Sometimes people also need to have their daytime sleep tested. There are two main tests, the Multiple Sleep Latency Test (MSLT) or the Maintenance of Wakefulness Test (MWT). In sleep centers the MSLT used primarily, so that’s the one we will discuss here.
The MSLT is conducted the day following an overnight study, and begins 2 hours after waking. Patients should sleep on their regular schedule the night before, and get dressed for the day. The patient lies down in bed, and allows himself to fall asleep. After 20 minutes the nap test is over. The test is repeated every two hours for a total of 4 or 5 naps. The data from all tests is averaged.
The sleep specialist is measuring how long it takes the patient to fall asleep, and whether the patient had REM sleep. This helps assess how sleepy the person is. It is considered normal to fall asleep in 15 minutes, sleepy if sleep occurs in less than 10 minutes. Narcolepsy is characterized by a sleep onset of less than 8 minutes, with 2 sleep onset REM periods. We’ll talk more about narcolepsy in the next post.
First of all, know that almost all people sleep just fine in the sleep lab. Before and during medical school I worked as a PSG tech, so I know this is true from seeing hundreds of people sleep well.
You’ll be asked to arrive at the lab about 7pm. You will work with one staff called a PSG Tech throughout your stay. He or she will show you the bedroom, and hook the testing equipment to you. They will monitor you throughout the night and unhook the testng equipment in the morning. If you need to use the restroom in the night, no problem, simply call out to let the Tech know.
Most sleep labs have bedrooms that look like hotel rooms with a double or queen-sized bed. You are welcome to bring your most comfortable pillow, and a favorite book or movie to enjoy before bed.
Keep in mind the information gathered during the overnight sleep study is so valuable in diagnosing and treating sleep problems that it is well worth it.
What data is collected during the sleep study?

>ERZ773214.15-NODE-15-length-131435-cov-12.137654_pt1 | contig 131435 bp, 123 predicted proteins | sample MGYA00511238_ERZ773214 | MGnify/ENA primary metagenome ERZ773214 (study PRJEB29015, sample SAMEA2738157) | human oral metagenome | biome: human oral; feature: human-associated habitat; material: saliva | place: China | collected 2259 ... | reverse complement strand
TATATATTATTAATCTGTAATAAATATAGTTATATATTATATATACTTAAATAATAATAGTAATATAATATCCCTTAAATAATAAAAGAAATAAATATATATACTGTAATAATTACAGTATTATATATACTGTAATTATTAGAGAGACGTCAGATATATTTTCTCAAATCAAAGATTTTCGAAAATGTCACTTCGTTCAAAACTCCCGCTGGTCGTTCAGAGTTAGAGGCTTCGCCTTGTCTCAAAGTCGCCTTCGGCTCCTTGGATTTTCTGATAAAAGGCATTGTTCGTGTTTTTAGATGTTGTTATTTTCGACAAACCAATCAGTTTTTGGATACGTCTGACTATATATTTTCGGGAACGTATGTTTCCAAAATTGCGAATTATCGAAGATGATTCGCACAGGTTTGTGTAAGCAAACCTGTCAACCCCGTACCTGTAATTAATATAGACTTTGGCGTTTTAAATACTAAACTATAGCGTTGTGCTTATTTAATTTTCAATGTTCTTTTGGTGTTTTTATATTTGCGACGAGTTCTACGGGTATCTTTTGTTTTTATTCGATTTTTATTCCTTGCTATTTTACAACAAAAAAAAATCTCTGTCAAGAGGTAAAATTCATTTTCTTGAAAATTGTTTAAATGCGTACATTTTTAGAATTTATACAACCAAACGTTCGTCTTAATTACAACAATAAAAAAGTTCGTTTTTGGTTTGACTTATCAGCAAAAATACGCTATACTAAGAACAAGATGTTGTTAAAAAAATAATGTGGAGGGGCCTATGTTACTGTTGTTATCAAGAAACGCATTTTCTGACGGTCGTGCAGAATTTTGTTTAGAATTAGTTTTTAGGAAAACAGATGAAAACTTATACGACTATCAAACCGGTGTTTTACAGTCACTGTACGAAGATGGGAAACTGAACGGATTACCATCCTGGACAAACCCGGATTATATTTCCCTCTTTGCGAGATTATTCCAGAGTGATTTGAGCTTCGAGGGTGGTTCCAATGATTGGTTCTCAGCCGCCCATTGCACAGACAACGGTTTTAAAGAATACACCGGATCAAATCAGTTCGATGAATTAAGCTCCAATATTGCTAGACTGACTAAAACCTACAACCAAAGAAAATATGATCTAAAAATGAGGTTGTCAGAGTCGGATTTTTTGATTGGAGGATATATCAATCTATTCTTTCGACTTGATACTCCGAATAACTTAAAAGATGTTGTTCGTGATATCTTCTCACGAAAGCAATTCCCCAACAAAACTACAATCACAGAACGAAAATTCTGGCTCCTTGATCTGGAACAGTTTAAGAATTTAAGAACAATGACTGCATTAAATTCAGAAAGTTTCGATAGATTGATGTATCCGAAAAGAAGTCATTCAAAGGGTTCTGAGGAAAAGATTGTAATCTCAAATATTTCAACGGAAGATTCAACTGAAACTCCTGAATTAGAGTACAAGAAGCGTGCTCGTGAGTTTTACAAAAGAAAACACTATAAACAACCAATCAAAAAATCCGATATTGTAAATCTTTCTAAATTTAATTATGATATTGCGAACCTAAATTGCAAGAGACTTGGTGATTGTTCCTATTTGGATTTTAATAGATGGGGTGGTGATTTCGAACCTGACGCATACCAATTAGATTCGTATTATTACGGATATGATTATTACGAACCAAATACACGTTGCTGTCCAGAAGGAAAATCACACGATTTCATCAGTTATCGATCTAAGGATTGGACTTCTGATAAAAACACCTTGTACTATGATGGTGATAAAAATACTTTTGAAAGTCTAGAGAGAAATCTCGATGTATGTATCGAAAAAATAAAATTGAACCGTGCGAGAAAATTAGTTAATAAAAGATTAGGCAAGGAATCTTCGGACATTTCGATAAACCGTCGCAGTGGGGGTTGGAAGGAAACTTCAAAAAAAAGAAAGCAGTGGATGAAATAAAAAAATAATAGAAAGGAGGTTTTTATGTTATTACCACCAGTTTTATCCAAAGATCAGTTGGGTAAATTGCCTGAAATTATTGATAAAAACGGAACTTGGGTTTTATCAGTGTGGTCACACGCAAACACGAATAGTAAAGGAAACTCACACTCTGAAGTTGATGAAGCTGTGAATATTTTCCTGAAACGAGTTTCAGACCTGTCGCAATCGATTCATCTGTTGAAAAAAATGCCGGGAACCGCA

There are thin electrodes placed on your scalp with paste, at the outer corner of each eye, and on your chin. These are used to determine whether you are awake or asleep, and what stage of sleep you are in.
Additional testing equipment includes elastic bands around your chest to measure your breathing effort, EKG pads on your chest to monitor your heart, and electrodes on your legs to monitor leg movements. You will also have a sensor on one finger to measure your blood oxygen level.
From this monitoring equipment physicians can see how your sleep cycles looked, and percentage of each sleep stage. Also can see if you had any sleep breathing or movement disorder, or other more rare sleep disorder.
Next blogpost we’ll talk about ways to be most comfortable during the overnight sleep test.
Sometimes people who are sleeping poorly don’t know whether they need an overnight sleep study or not. The sleep study is also called polysomnography, or PSG for short. There are about 80 sleep disorders. Some of these sleep disorders require an overnight sleep study, though many do not. Here is a list:
Sleep study is NOT required for:
• Circadian Rhythm Disorders such as Delayed Sleep Phase Syndrome
• Most Parasomnias
• Some Hypersomnias such as
• Some movement disorders such as Restless Legs Syndrome
Overnight sleep study IS required for:
• Sleep disordered breathing, including Sleep Apnea
• Periodic Limb Movement Disorder
• Some Parasomnias, including REM Behavior Disorder
Next blog post we’ll continue this discussion by describing exactly what data is collected in the sleep study.